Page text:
Abstract 1478


Current therapies for pediatric acute myeloid leukemia (AML) are intensive; infections are responsible for considerable morbidity and most non-relapse related mortality (NRM). Three supportive care strategies that have garnered much attention are prophylactic antibiotics, prophylactic granulocyte-colony stimulating factor (G-CSF) and hospitalization during profound neutropenia. The Children's Oncology Group (COG) trial AAML0531 was a phase 3 study that included children with de novo AML treated with intensive chemotherapy, and randomized them to standard chemotherapy ± gemtuzumab ozogamicin. We surveyed participating COG sites mid-way through the trial to measure the effect of institutional standards for antibiotic prophylaxis, G-CSF prophylaxis, and discharge policy on Induction I infection risk and NRM for children on study.


AAML0531 used 5 courses of intensive chemotherapy with Induction I consisting of cytarabine 100 mg/m2/dose intravenous (IV) every 12 h on days 1–10; daunorubicin 50 mg/m2/dose IV on days 1,3 and 5; and etoposide 100 mg/m2/dose IV on days 1–5 (ADE 10+3+5). Infections were collected prospectively and monitored in real-time to optimize reporting accuracy. In this analysis, infectious events were limited to Induction I to reduce the chance that a patient's clinical course resulted in the patient receiving a supportive care practice different than the institutional standard. NRM was not limited to Induction I and NRM was defined as any induction death or deaths during intensification or within 30 days of being taken off study due to non-disease related causes. The survey included questions on institutional standards for antibacterial prophylaxis, antifungal prophylaxis, prophylactic G-CSF use and mandatory hospitalization until count recovery.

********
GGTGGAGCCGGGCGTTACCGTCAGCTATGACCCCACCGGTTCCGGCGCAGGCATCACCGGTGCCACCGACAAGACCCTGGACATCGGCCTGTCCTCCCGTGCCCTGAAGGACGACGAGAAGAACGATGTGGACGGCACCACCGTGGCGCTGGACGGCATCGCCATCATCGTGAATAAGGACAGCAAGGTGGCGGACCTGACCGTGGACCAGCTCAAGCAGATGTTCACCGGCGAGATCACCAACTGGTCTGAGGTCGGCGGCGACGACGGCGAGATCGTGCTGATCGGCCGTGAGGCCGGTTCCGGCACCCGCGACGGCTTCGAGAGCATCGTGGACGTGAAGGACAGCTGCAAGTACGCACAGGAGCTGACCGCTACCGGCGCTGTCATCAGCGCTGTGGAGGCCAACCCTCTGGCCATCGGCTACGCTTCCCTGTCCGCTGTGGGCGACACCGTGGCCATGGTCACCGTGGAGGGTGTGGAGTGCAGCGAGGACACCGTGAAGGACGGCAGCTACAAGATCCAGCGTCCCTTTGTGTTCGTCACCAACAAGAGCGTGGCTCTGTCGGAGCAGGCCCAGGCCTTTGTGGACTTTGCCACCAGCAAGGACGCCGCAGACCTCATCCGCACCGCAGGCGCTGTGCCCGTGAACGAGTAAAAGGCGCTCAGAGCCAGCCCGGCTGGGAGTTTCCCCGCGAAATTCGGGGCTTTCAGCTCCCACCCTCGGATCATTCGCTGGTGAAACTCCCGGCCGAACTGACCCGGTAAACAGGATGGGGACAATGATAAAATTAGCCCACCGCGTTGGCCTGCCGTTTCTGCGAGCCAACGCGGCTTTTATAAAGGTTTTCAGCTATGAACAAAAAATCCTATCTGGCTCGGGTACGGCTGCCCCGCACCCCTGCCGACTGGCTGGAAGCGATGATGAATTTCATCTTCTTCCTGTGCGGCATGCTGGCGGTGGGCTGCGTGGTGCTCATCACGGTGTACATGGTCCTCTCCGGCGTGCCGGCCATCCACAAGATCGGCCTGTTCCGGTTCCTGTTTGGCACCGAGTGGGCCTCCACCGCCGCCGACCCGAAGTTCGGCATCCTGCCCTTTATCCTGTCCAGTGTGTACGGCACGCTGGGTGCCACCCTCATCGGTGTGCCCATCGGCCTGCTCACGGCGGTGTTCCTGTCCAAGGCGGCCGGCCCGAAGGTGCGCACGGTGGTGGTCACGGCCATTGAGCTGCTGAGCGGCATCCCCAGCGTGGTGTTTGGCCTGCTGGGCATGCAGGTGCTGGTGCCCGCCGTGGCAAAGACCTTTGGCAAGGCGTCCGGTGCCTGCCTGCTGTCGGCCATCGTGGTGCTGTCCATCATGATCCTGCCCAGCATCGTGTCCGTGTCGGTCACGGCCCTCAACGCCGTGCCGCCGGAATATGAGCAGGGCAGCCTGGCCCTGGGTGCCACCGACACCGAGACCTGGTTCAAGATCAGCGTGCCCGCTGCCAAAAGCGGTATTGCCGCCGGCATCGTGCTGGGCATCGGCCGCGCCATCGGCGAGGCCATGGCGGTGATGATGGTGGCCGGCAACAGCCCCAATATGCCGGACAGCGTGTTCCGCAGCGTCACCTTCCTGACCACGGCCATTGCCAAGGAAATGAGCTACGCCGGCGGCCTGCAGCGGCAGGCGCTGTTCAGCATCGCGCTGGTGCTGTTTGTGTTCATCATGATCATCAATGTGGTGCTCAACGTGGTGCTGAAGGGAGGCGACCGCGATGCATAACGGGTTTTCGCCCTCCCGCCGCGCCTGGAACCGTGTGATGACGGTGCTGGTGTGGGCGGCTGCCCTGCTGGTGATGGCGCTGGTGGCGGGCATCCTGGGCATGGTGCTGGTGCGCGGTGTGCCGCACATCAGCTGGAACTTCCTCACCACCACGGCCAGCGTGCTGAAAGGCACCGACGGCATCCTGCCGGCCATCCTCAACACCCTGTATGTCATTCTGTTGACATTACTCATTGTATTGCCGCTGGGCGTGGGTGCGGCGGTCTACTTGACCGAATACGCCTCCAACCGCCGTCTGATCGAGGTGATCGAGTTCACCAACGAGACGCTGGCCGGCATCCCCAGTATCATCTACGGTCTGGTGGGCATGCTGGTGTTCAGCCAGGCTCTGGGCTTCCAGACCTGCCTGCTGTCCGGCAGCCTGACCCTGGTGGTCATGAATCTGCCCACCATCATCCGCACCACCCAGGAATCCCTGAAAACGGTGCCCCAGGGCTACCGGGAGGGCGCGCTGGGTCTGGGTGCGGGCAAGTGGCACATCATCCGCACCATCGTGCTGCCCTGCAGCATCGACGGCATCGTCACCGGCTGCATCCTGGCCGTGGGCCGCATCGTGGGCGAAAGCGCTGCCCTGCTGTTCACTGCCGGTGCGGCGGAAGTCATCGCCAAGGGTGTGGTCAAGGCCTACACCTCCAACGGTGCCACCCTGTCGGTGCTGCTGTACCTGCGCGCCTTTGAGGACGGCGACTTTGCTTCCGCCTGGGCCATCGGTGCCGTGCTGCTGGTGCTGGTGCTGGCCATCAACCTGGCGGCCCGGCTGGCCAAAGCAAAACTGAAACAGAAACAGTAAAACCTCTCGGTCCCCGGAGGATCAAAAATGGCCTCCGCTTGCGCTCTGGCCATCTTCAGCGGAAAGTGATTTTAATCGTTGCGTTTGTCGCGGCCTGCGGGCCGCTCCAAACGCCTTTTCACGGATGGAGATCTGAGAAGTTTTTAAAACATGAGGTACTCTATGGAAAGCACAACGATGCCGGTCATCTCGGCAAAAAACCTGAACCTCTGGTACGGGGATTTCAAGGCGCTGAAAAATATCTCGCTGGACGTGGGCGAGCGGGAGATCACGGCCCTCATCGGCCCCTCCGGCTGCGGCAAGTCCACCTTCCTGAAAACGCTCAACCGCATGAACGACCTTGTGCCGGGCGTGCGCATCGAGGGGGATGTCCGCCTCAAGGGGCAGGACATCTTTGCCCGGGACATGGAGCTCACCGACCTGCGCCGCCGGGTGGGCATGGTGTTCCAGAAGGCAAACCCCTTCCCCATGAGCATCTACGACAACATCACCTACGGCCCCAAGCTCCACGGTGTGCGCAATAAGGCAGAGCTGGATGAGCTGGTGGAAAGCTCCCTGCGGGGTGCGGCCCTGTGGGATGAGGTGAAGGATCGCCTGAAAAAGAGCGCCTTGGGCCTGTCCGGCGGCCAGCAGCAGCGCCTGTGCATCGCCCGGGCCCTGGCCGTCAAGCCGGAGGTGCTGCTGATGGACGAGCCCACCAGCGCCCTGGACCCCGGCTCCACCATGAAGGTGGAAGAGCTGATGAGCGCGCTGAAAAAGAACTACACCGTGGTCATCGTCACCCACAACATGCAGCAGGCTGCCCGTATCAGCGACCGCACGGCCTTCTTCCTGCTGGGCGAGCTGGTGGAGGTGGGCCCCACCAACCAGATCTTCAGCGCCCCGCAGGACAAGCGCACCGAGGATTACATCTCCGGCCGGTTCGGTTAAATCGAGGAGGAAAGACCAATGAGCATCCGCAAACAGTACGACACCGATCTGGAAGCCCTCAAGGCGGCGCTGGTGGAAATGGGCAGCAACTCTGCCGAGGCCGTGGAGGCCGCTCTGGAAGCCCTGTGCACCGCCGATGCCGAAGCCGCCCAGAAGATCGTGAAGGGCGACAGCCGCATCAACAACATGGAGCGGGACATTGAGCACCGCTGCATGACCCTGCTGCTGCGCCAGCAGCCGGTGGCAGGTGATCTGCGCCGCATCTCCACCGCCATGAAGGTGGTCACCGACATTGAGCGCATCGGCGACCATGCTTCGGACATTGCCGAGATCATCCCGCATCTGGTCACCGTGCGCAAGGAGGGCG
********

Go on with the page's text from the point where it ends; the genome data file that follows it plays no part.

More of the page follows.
A total of 1024 patients were enrolled on AAML0531. The survey response rate from 216 COG sites was 180/216 (83.3%) and there were 897 non-Down syndrome patients treated at institutions responding to the survey. The use of any anti-bacterial prophylaxis was not associated with a reduction in sterile site bacterial infection and did not significantly alter the risk of Clostridium difficile or fungal infection. Penicillin or vancomycin prophylaxis was associated with an increased risk of any sterile site bacterial infection (odds ratio (OR) 1.96, 95% confidence interval (CI) 1.15 to 3.34; P=.014), Gram-negative infection specifically (OR 4.22, 95% CI 1.62 to 11.0; P=.003) and sterile site fungal infection (OR 3.67, 95% CI 1.31 to 10.3; P=.013). Anti-mold prophylaxis was associated with more sterile site bacterial infection (OR 1.87, 95% CI 1.06 to 3.29; P=.031) and a non-significant increase in Gram-negative infection (OR 2.95, 95% CI 0.97 to 8.95; P=.056). Anti-mold prophylaxis did not influence the rate of sterile site fungal infection. G-CSF prophylaxis and discharge policy did not impact on Induction I infections. None of these supportive care practices influenced NRM during induction or intensification.


Penicillin or vancomycin prophylaxis was associated with more Gram-negative and fungal infections. These data do not support routine prophylaxis with these agents. Routine antibiotic prophylaxis, G-CSF prophylaxis, and discharge policy did not impact NRM.


No relevant conflicts of interest to declare.

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Author notes


Asterisk with author names denotes non-ASH members.